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Reuters tells us that Portfolio manager Will Danoff of the $92 billion Fidelity Contrafund -- the largest active shareholder in Apple (NASDAQ:AAPL) -- cut the fund's stake in the company by 10% during the first two months of 2013. Danoff actually begun trimming last year, but the latest monthly report reviled that he intensified lowering his stake. In fact Apple is now the number two holding of the Contrafund behind Google (NASDAQ:GOOG).

So you are probably saying to yourself, big deal, one big fund is not the end of the world, even if it is the biggest fund in the world.

Well get ready for this, just today Goldman Sachs (NYSE:GS) crossed Apple off its coveted Americas conviction buy list. Goldman originally added Apple to that list back in Dec. 12, 2010. The stock has gained 33.8%, versus a 25.9% gain for the S&P 500 since then as marketwatch tells us.

Even though Goldman Sachs still has a buy rating on Apple, some of its worries are:

  • Introduction of a low-cost iPhone in the third quarter: Lots of unknowns so difficult to give Apple "the benefit of the doubt" on "any success or future impact."

  • A larger-screen version of the iPhone: still little evidence Apple is planning such a product in the near term and a delay until 2014 may result in pressure in the high-end segment of the smartphone market in the second half of this year.

  • Refresh of traditional iPad product: the problem here is that iPad mini has been more successful and the smaller product will compress Goldman's medium-term margin expectations.

  • Capital allocation plan: Despite Goldman's own optimism about a big rise in dividend and/or share repurchase authorization, the stock's outperformance over the next 12 months will still hinge on timing and success of its next products.

The question is, if Apple is so cheap and everyone still has a buy rating on the stock, why is everyone selling it at the same time? One answer might be relative performance.

There are many mutual funds and very big institutional investors that use relative performance analysis to pick stocks to buy, but also to make up their mind whether to hold their positions or not. If a stock or an index underperforms compared to some other stock or index, then you have an indication of weakness. Weakness means underperformance and that means investors are leaving money on the table.

So as a stock or an index underperforms, on the one have those who have it sell it, and on the other it does not flash on traders desks as a possible buy opportunity. And the longer a stock or an index underperforms, the more it means something is wrong with that stock, even if we can't really tell what that might be and even if every firm has a buy rating on the stock, as is the case with Apple.

So let's compare Apple to several direct competitors and indices, and you will understand why institutional investors continue to sell the stock, even if they all have a buy rating on it.

First of all let's start with Apple's pure-play competition in the smartphone space. I am using September 7th as the start date to chart relative performance, because that's the date I told you to take the money and run in Apple, but also told you several days later to buy BlackBerry (NASDAQ:BBRY).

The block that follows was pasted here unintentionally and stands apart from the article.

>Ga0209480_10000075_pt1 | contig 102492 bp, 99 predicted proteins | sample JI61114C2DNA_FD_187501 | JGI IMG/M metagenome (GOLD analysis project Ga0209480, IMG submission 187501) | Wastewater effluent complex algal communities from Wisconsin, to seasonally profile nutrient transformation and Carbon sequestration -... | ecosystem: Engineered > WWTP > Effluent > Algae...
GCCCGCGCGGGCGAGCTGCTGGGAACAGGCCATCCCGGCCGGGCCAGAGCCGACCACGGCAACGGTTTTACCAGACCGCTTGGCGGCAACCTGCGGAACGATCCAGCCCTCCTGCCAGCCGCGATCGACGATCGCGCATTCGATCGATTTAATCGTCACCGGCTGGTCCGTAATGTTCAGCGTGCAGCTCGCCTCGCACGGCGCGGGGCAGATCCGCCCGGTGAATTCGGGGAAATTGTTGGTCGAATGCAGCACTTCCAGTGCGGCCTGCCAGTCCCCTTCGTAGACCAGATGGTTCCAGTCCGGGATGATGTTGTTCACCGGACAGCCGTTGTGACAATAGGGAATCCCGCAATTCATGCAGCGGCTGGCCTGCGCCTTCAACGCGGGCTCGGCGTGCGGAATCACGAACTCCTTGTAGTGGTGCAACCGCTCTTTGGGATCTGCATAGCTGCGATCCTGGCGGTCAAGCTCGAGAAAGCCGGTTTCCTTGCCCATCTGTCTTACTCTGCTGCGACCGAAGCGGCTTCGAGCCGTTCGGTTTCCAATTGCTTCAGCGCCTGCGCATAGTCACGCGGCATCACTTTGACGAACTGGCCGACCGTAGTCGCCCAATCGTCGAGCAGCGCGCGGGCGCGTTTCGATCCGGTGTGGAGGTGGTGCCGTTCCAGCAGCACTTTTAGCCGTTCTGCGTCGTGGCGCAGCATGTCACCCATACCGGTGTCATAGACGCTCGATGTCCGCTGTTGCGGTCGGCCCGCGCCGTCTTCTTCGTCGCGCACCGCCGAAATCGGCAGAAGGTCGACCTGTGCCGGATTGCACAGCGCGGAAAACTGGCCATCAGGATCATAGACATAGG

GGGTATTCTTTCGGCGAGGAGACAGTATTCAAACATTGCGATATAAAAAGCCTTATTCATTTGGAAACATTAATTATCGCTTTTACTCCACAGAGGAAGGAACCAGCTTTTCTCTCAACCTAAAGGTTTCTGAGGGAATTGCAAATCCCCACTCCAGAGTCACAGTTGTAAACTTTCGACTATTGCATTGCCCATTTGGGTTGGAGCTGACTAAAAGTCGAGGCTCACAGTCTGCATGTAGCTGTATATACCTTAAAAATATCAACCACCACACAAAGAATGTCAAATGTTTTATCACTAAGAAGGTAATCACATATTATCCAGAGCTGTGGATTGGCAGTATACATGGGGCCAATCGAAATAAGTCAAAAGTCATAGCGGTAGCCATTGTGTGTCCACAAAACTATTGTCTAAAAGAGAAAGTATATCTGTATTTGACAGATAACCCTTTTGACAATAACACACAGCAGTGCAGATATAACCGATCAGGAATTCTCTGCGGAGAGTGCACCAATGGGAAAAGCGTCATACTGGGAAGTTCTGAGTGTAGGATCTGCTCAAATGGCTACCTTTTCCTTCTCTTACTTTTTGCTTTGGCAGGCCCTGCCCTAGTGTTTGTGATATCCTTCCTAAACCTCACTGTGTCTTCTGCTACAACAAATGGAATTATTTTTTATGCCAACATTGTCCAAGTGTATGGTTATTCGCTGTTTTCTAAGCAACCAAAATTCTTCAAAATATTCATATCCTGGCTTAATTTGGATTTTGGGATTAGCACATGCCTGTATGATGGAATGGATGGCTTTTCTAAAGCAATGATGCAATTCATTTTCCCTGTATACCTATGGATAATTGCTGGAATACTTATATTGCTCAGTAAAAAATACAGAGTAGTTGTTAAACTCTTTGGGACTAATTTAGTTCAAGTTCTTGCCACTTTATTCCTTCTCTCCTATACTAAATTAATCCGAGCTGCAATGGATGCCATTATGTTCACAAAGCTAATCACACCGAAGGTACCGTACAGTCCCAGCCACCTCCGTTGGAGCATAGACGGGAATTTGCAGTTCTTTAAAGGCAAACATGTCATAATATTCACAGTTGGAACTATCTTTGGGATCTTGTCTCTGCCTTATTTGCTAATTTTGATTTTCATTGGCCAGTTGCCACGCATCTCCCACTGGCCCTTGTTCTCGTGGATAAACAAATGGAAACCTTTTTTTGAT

(Click to enlarge)

As you can see from the chart above, BlackBerry has so far outperformed Apple to the tune of 140%. Even Nokia (NYSE:NOK) has done better than Apple by over 50%.

Let's also look at some other stocks that are not so pure-play competitors in the space.


(Click to enlarge)

As you can also see from the above chart, since September 7, Google has outperformed Apple on a relative basis by about 50% and Microsoft (NASDAQ:MSFT) by bout 30%.


(Click to enlarge)

And taking a look at major indices, if you bought Apple on the 7th of September instead of an S&P 500 EFT (NYSEARCA:SPY) or the Nasdaq 100 (NASDAQ:QQEW) ETF, then you would have relatively underperformed by over 40%.

These charts are not good news. It's one thing if a stock goes up and down and it's another if it underperforms the entire universe. Chronic underperformance means there is something wrong, even though we don't know what that might be. The only think I can say is that these charts are not good news for Apple bulls.

The million dollar question

So the million dollar question is, will Apple continue to underperform stocks like Blackberry, Nokia, Google and Microsoft in the future? The answer is no one knows. However, by tracking the relative performance of Apple to other stocks, at least you can get a better picture of when Apple might start to perform better and make the decision to buy it or not.

Two things I can say for sure from experience:

  • Many stocks can underperform longer than you can remain solvent.
  • Hope is the worst investment advisor in the world.

As for when will Apple stop underperforming and perform relatively better than the stocks listed above, the answer is we will see it when see it.

Disclosure: I have no positions in any stocks mentioned, and no plans to initiate any positions within the next 72 hours. I wrote this article myself, and it expresses my own opinions. I am not receiving compensation for it (other than from Seeking Alpha). I have no business relationship with any company whose stock is mentioned in this article.

Source: Charting Apple's Relative Underperformance